The year 2013 will mark the first opportunity for musicians to exercise the copyright assignment termination rights granted by § 203 of the Copyright Act of 1976. In theory, exercising these termination rights will allow artists to reclaim the rights to their songs and albums which they had to assign to the various record companies as a means of recording, publishing, and selling their music. Artists that invest their creativity, musical talent, and time into making a successful record deserve to ultimately reap the benefits that flow from that success. On the other hand, artists that merely record songs written by others, dress and perform the way others direct them to, and have limited musical talent to contribute to the record, in most instances, do not deserve to reap the benefits that flow from that record’s success. This Comment argues that the latter category of artists, commonly referred to as “concept groups,” should not be allowed to exercise the statutory termination rights to reclaim the rights to the songs they recorded. Through examination of the Congressional intent behind the Copyright Act of 1976, common law agency principles, federal case law, and other scholarly work from the field, this comment urges courts to prevent artists classified as “concept groups” from exercising these termination rights.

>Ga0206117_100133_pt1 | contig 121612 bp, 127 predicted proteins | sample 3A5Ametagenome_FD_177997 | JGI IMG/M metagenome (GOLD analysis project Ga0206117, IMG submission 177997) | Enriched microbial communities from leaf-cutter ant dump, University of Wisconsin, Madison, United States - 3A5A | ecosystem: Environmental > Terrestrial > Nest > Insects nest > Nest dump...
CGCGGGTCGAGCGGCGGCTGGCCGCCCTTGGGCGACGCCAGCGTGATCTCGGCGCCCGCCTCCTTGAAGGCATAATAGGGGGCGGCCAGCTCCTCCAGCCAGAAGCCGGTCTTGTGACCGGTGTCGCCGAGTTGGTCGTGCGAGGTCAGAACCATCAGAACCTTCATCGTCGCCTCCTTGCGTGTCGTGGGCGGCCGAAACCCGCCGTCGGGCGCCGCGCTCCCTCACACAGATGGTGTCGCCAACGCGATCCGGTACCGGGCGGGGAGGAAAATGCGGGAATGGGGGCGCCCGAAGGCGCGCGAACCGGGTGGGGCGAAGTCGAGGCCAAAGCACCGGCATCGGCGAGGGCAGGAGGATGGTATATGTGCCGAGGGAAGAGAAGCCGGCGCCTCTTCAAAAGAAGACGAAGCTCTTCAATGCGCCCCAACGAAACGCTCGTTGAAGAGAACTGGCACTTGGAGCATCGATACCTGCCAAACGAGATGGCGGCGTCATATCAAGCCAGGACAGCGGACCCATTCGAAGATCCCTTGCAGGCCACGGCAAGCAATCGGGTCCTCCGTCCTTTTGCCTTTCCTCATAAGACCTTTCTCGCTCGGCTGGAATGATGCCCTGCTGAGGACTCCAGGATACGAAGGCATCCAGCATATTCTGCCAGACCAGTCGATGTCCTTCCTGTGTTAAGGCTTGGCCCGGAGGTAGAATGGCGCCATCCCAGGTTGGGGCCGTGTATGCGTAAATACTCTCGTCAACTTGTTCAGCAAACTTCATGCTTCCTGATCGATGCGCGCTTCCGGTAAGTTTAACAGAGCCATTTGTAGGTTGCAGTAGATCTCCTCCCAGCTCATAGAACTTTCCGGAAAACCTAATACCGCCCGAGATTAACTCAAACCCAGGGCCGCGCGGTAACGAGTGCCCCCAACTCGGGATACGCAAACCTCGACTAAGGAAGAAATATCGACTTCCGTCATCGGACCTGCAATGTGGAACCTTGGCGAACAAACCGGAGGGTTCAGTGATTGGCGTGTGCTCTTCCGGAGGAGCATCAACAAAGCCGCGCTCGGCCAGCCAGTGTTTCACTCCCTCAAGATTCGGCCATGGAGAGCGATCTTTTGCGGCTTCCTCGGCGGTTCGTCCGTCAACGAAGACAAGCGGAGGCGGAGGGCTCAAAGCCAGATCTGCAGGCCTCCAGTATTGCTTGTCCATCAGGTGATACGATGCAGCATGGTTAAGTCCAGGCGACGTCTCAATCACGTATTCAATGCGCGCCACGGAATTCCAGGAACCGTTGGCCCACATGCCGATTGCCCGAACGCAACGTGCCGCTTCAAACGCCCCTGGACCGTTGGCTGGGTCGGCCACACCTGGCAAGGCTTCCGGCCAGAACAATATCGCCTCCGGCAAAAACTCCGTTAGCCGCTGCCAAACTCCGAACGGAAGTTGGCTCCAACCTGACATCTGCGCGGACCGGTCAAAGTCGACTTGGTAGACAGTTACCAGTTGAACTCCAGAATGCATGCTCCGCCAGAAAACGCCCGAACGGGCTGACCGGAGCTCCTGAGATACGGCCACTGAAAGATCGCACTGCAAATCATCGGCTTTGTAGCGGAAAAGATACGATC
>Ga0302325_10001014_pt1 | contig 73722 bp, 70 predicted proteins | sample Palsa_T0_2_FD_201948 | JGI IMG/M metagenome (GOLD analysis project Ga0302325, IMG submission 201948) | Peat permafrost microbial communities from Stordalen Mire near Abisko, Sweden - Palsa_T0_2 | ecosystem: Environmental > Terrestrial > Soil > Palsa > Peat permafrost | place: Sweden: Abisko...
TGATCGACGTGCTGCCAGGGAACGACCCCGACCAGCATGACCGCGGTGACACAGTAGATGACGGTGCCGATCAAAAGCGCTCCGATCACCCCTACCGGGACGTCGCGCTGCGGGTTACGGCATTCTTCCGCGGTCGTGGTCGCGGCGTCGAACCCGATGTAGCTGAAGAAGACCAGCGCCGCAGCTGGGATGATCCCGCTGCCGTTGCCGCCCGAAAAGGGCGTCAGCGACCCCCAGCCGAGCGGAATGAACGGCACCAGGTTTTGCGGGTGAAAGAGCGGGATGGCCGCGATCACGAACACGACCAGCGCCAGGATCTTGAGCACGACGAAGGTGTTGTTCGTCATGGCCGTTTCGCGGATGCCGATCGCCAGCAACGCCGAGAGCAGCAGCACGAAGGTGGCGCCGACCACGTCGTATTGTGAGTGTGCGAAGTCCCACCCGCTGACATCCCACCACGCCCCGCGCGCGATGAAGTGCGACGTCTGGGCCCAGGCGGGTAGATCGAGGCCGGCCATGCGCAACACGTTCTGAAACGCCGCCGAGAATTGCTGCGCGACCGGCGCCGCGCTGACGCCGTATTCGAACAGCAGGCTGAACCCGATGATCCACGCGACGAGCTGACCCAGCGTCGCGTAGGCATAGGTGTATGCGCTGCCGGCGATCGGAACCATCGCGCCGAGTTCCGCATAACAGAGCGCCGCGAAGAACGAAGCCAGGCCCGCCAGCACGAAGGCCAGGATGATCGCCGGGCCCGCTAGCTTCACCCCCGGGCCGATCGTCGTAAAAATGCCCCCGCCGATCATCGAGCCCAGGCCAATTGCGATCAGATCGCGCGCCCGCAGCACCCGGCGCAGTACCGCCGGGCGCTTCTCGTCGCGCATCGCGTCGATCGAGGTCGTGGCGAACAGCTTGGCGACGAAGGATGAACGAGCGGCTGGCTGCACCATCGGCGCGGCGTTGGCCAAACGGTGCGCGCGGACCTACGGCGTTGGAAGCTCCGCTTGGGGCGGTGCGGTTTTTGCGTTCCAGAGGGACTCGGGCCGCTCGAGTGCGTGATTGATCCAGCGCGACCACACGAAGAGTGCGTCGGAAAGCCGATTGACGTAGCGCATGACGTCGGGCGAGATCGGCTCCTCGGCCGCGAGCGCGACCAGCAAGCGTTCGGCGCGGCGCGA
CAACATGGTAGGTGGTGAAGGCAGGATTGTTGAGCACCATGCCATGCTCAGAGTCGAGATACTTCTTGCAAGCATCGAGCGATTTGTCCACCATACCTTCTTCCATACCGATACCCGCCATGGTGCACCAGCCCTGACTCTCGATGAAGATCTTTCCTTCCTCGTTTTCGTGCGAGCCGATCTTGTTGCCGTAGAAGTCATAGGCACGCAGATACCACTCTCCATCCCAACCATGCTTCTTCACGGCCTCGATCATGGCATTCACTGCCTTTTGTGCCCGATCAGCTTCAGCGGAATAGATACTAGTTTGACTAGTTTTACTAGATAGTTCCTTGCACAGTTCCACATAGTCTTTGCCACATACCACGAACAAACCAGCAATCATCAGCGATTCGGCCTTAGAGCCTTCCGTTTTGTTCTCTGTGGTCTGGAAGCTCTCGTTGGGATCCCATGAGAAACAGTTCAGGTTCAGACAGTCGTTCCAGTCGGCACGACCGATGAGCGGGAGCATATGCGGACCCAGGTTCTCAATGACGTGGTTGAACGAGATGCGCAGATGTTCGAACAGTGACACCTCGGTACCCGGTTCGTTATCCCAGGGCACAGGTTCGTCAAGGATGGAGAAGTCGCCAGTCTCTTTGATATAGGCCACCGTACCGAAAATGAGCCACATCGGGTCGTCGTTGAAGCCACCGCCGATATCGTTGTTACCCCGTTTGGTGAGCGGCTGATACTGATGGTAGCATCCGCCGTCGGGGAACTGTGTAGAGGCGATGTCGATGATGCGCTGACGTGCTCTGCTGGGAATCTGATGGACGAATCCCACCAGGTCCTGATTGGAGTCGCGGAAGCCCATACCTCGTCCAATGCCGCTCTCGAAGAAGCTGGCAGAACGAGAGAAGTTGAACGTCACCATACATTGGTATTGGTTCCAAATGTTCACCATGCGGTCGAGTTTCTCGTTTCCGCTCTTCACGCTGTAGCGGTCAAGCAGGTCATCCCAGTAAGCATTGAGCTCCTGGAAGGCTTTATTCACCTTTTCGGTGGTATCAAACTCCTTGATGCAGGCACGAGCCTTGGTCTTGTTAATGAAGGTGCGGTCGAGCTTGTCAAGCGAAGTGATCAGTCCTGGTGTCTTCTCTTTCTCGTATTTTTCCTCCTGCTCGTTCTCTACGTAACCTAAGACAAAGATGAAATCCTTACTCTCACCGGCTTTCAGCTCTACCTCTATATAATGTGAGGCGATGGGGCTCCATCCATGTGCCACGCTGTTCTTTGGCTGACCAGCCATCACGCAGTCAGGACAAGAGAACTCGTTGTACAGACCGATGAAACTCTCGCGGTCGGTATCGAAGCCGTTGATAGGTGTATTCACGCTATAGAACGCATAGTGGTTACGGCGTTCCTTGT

College of Law
Northern Illinois University Law Review
"Then I Saw the Contract, Now I'm A Believer: Why "Concept Groups" are "Works for Hire" and Cannot Invoke Statutory Termination Rights After 2013,"
Northern Illinois University Law Review: Vol. 32:
3, Article 4.
Daniel Porter, Comment, Then I Saw the Contract, Now I’m A Believer: Why “Concept Groups” are “Works for Hire” and Cannot Invoke Statutory Termination Rights After 2013, 32 N. Ill. U. L. Rev. 507 (2012).